About My Health Careers Internship MedBlogs Contact us
Medindia LOGIN REGISTER
Advertisement

Clinton’s Nutrition Deal Cuts Junk Food on School Menus

by Medindia Content Team on October 9, 2006 at 3:05 PM
Font : A-A+

Clinton’s Nutrition Deal Cuts Junk Food on School Menus

Clinton's Nutrition Deal with five giant snack makers has come to an agreement to discourage schools from stocking vending machines with snacks high in calories, sugar fat, and salt. While lauded by some as a good effort, others criticized it as toothless.

The companies, , Mars Inc., Kraft Foods Inc., Campbell Soup Co., PepsiCo Inc. and Dannon agreed to begin the promotion of snacks that meet new nutrition guidelines backed by the American Heart Association.

Advertisement

As Clinton acknowledged, ``This is voluntary, they don't have to do it,'' speaking of the companies and the schools. ``But they recognize the challenge we face and they are helping us take the first step.''

Certain the companies that make everything from M&M's, yogurt and granola bars to Frito-Lay potato chips would have to reformulate some products or introduce new lines of healthier snacks for children.
Advertisement

Others will be urging schools to buy healthy, rather than cater to student cravings.

Some of the items that are to be banned are fatty, extra-salty soups, calorie-ladden candy bars, and any other snack that contains trans fats. Low-fat chips (baked, not fried) and low-sugar yogurts will be in.

Clinton announced this initiative in a high school gymnasium in Harlem but admitted that plan's success would mainly depend on the participation of schools, which will continue to be free to buy whatever they like.

However he opined that the nation's childhood obesity epidemic and rising health care costs made immediate action essential.

Janey Thornton, president of the School Nutrition Association and a child nutrition director in Kentucky, commended the program but warned that it should not be seen as a substitute for federal legislation enacting stronger health standards for school food.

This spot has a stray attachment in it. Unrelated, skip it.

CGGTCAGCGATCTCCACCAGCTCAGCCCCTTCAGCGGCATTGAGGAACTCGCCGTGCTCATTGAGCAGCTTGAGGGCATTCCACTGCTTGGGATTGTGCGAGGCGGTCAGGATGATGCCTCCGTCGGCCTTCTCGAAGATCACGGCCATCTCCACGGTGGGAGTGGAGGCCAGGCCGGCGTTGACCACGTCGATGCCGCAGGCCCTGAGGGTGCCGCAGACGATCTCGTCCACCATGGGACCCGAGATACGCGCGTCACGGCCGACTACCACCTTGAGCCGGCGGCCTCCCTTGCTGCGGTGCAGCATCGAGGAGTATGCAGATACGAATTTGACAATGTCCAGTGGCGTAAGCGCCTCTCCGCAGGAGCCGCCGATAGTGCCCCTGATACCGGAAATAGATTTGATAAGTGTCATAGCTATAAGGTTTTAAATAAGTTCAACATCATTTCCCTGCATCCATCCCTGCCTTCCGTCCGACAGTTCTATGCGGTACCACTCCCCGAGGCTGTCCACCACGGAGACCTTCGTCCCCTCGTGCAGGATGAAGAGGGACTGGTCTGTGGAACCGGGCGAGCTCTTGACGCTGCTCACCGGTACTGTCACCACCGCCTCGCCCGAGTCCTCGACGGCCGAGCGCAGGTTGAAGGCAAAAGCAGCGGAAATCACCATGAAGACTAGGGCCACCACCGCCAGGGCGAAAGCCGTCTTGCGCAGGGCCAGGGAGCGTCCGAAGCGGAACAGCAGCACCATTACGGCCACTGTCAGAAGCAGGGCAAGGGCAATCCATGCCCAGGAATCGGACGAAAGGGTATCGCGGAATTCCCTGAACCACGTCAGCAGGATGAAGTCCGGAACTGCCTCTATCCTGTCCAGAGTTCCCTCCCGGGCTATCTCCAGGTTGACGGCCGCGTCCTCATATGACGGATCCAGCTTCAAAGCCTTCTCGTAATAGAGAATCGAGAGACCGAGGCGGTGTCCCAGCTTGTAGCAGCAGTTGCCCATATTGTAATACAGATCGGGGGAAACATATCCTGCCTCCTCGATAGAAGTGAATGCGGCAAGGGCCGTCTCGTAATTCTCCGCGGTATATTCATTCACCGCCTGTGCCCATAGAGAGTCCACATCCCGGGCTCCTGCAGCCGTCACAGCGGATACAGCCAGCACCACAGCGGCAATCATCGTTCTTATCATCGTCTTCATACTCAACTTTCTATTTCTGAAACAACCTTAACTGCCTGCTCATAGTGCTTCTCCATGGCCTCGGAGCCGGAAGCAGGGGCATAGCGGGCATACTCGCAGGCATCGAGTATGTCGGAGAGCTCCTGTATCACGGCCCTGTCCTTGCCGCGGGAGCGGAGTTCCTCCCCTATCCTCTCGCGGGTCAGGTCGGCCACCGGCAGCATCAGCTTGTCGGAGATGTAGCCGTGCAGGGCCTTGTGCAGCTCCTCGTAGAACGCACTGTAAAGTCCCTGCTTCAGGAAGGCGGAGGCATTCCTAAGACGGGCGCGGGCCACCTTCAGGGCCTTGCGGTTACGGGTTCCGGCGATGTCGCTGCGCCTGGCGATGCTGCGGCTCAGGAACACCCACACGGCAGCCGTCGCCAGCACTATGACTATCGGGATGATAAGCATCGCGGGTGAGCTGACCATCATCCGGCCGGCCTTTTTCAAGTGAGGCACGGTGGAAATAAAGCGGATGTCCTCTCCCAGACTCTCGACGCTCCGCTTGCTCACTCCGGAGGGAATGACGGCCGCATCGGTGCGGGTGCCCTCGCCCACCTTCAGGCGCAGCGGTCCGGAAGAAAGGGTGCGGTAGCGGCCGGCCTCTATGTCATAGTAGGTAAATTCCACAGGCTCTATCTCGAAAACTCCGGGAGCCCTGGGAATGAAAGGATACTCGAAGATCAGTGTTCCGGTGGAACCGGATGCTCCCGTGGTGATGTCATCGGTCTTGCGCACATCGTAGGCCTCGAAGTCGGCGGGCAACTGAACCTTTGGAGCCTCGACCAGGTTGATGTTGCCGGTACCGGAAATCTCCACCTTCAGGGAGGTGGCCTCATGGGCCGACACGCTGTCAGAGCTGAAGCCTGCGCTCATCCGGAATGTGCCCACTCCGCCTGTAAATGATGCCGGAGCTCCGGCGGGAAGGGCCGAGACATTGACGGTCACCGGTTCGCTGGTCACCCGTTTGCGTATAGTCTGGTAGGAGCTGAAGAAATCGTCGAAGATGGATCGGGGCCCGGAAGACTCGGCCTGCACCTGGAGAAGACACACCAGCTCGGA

She said, ``It has to have some enforcement behind it. We have some pretty strict regulations here in Kentucky, but some states have none, and that's where I think the problem comes in.''

According to the food guidelines set under the agreement snacks marketed to schools wouldn't get more than 35 percent of their calories from fat and more than 10 percent from saturated fat. There will be a limit of 35 percent for sugar content by weight.

This would translate into a ban on the regular-sized Snickers bar for students in participating schools, because 130 of its 280 calories come from fat, and contains 30 grams of sugar, out of 58.7 total.

The agreement was the product of the work by the Alliance for a Healthier Generation, which is a project of the William J. Clinton Foundation and the American Heart Association.

In May, the alliance announced an agreement with beverage industry leaders to sell only water, unsweetened juice and low-fat and nonfat milk in elementary and middle schools.

The challenge the group is facing is a problem which arose in the mid-1980s, when financially struggling schools across the country invited private vendors, offering a wider variety of foods causing many millions of students satisfy their hunger and thirst with chips and soda, rather than what was on the school lunch menu.

Make healthy food alluring enough to win over those kids might be a tough task.



Source: Medindia
NLA
Advertisement

Advertisement
News A-Z
A B C D E F G H I J K L M N O P Q R S T U V W X Y Z
Advertisement
News Category
What's New on Medindia
Black Pepper as Preventive Measure Against Omicron
FODMAP Diet: A Beginner's Guide
Smallpox
View all

Medindia Newsletters Subscribe to our Free Newsletters!
Terms & Conditions and Privacy Policy.

More News on:
The Cabbage Diet Processed Foods Zone Diet The Macrobiotic Diet Food Additives Why Do We Eat - Nutrition Facts Diet Lifestyle and Heart Disease Lifestyle Modification: No Big Deal! Healthy Living Hunger Fullness and Weight Control 
Recommended Reading
Food Additives
A food additive is a non-nutritive substance added deliberately to any food product to improve its c...
Hunger Fullness and Weight Control
An erratic way of eating or any metabolic disturbance in the hunger fullness signals is one of the m...
Lifestyle Modification: No Big Deal!
Simple and practically possible lifestyle changes can make a huge difference in improving our health...
Processed Foods
Processed or convenience foods require less time and energy for food preparation. Most of the proces...
The Cabbage Diet
The plausible reason that can be sited is the inherent low calorie property of cabbage....
Why Do We Eat - Nutrition Facts
The importance of eating food and the physiological, psychological and social functions of food....
Zone Diet
The Zone Diet is a weight loss program with a ‘40:30:30’ plan for carbohydrates, fats and proteins ....

Disclaimer - All information and content on this site are for information and educational purposes only. The information should not be used for either diagnosis or treatment or both for any health related problem or disease. Always seek the advice of a qualified physician for medical diagnosis and treatment. Full Disclaimer

© All Rights Reserved 1997 - 2022

This site uses cookies to deliver our services. By using our site, you acknowledge that you have read and understand our Cookie Policy, Privacy Policy, and our Terms of Use